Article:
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| Brian Diers
Department of Crop Sciences
(217) 265-4062; firstname.lastname@example.org
Soybean cyst nematode (SCN) continues to be the most important soybean disease in Illinois and throughout the United States. It is controlled primarily through rotating with nonhost crops and planting resistant cultivars. The development of SCN-resistant cultivars has been an important success for breeders and nematologists. These varieties have allowed soybean production to continue in many parts of the country where nematode numbers have reached levels that are too high for profitable soybean production to occur without resistance.
The development of SCN-resistant varieties began back in the 1950s, shortly after SCN was discovered in the U.S. This breeding started by screening the collection of plant introductions (PIs) to identify those with resistance to SCN. Once resistant PIs were identified, they were crossed with proven U.S. varieties and, over time, resistant varieties with high yield were developed.
Most SCN-resistant varieties available in Illinois have their resistance derived from PI 88788. The seed of PI 88788 was collected in China during 1930. The primary reason why PI 88788 is such an important source of resistance is that it has produced varieties with higher yield than has other sources. In fact, many important varieties with PI 88788 resistance were developed at the University of Illinois. These include the varieties Fayette and Jack, which can be found in the pedigree of most private and public SCN-resistant varieties in Illinois.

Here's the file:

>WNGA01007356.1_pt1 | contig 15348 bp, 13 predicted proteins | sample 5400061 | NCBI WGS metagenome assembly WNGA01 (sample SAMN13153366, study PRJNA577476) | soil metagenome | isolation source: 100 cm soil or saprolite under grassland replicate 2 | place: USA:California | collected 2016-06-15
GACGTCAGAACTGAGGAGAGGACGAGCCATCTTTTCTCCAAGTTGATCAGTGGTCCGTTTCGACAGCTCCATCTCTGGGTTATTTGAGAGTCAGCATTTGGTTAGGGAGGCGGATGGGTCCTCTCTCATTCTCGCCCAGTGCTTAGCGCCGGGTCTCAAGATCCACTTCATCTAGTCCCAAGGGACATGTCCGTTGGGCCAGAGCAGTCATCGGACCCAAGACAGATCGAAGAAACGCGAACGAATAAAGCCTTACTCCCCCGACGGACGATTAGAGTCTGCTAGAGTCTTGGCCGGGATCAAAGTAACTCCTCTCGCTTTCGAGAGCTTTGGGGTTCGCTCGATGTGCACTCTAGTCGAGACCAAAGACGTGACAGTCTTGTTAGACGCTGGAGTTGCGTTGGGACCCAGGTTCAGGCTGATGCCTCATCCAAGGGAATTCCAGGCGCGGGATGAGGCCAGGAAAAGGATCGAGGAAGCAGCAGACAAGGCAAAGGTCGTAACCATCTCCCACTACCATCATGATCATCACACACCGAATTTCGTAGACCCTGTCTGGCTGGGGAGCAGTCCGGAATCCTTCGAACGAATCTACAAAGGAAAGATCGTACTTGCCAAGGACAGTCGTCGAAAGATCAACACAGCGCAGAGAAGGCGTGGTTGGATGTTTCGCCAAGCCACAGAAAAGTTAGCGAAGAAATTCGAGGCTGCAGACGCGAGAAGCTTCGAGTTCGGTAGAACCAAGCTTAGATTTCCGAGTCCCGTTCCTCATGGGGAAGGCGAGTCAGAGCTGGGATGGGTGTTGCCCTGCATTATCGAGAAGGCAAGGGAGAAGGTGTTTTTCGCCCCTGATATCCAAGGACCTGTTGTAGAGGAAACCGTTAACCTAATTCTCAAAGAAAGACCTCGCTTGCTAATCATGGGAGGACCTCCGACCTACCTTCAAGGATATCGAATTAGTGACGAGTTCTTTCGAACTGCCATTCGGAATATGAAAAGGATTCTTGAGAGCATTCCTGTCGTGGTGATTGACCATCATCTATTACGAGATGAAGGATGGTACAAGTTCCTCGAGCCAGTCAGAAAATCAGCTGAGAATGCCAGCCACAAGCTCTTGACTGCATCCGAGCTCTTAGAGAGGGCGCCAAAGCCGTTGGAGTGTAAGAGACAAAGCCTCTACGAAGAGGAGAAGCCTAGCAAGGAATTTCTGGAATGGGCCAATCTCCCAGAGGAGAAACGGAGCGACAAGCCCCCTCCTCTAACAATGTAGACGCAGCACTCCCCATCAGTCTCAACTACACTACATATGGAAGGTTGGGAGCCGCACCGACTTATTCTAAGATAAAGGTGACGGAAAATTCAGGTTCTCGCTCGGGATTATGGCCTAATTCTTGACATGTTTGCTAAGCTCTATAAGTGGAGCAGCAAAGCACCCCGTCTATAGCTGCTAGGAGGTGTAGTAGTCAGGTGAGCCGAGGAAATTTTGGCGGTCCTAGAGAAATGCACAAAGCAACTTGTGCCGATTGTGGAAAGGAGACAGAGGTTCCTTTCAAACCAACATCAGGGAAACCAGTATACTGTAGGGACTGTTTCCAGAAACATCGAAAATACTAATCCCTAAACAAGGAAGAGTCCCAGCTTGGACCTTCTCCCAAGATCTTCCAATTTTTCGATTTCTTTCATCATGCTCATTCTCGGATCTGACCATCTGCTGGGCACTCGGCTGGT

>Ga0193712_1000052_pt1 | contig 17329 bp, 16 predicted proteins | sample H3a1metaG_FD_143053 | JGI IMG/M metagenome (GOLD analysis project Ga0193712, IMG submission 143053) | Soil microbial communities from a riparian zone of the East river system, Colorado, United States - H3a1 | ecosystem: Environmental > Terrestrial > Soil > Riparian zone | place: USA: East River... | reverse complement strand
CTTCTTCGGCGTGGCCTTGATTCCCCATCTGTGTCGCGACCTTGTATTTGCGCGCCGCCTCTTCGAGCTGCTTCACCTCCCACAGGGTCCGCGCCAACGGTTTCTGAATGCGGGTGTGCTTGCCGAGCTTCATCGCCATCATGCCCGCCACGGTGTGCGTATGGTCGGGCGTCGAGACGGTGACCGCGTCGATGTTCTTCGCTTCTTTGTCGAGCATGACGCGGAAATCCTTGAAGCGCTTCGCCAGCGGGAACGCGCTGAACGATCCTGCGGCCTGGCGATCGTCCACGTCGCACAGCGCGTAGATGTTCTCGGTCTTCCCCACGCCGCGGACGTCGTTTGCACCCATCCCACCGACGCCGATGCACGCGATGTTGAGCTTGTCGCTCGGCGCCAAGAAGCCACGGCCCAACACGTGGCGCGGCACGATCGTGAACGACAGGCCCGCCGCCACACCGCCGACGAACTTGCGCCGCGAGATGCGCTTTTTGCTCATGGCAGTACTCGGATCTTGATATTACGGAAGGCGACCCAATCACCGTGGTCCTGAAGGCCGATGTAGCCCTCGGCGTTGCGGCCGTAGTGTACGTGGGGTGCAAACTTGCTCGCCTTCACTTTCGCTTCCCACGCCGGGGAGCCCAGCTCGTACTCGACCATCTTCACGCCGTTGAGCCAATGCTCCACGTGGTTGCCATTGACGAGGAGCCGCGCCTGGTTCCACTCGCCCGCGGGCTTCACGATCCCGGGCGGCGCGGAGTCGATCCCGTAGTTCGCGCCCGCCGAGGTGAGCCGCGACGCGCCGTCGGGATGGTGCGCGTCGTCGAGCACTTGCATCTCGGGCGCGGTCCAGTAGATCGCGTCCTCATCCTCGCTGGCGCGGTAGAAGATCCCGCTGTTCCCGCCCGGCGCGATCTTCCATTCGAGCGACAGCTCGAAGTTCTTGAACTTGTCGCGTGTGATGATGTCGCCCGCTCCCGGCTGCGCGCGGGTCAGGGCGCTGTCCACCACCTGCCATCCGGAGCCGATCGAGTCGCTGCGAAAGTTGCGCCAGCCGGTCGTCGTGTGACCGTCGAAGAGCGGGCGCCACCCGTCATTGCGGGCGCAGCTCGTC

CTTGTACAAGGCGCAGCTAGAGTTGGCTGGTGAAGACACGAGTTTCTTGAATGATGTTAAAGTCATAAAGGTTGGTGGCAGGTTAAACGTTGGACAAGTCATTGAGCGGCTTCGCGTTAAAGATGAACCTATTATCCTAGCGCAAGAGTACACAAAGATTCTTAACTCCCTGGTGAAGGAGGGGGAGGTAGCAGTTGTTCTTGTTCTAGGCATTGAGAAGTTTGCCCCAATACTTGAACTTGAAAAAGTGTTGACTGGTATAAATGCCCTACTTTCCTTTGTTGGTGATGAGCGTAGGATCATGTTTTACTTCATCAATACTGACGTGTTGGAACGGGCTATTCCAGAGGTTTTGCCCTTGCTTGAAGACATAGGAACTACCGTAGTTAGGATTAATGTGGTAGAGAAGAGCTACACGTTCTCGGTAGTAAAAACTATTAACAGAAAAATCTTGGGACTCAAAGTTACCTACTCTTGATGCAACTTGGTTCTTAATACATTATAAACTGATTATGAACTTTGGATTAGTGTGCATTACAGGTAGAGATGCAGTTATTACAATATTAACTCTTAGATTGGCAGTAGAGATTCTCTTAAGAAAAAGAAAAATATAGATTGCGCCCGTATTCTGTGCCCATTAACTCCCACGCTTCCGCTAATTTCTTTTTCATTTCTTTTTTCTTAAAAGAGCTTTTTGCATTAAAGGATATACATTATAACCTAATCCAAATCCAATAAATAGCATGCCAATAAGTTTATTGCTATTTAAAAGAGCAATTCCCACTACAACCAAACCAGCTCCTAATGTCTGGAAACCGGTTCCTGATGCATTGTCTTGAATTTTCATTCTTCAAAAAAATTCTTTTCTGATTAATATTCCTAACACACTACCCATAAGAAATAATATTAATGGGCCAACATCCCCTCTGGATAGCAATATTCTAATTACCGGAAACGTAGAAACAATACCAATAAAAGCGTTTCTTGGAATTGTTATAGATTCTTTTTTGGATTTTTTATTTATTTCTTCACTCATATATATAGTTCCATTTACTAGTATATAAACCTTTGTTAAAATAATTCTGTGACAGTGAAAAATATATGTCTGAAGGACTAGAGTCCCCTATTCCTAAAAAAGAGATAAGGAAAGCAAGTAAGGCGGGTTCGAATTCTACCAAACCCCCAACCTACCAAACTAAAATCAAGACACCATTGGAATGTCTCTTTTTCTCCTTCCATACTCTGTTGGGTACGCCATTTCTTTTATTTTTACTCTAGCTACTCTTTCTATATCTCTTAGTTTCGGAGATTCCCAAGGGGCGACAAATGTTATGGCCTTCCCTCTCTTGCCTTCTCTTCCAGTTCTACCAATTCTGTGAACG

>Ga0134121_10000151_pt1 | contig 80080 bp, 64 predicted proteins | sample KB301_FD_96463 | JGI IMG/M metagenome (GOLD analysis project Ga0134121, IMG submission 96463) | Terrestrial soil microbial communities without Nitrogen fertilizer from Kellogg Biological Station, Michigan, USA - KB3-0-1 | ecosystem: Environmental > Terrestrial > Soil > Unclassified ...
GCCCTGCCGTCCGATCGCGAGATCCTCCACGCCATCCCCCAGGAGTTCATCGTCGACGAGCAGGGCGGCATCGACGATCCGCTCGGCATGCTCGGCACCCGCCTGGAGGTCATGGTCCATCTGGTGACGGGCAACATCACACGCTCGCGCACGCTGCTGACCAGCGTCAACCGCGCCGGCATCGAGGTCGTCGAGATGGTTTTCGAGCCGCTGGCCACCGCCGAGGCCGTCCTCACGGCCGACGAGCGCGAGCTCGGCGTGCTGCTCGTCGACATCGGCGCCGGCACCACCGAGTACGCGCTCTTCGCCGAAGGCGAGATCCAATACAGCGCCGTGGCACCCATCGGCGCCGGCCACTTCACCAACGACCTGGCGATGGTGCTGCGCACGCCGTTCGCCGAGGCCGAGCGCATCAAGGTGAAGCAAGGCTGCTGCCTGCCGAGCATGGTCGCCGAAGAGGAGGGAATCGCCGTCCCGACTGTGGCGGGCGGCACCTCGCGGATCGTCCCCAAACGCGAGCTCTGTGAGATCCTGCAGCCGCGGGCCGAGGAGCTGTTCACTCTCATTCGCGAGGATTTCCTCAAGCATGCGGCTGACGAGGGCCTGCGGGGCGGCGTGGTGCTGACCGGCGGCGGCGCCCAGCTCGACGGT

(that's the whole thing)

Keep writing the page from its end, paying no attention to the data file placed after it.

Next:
Figure 2. Comparison of an SCN-resistant
line and an
SCN-susceptible line in a nematode-infested field.
In most fields in the state, soybean cyst nematodes currently are controlled with the PI 88788 source of resistance. However, research has shown that nematode populations in fields can evolve and eventually overcome resistance genes. For example, PI 88788 provides resistance to SCN Races 3 and 14 but only partial resistance to Race 1. In some fields where the PI 88788 source has been used extensively, SCN Race 1 is becoming more common. The evolving nature of SCN highlights the importance of developing varieties with new resistance genes.
Recent research at the University of Illinois has uncovered new resistance genes in species related to soybean. Researchers are now working to move these genes into elite soybean germplasm. These studies, along with research at other institutions, are important to insure that soybean growers in Illinois will continue to profitably grow soybeans in the presence of SCN.
|Department of Crop Sciences
College of Agricultural, Consumer and Environmental Sciences
University of Illinois Extension
© 2000 University of Illinois
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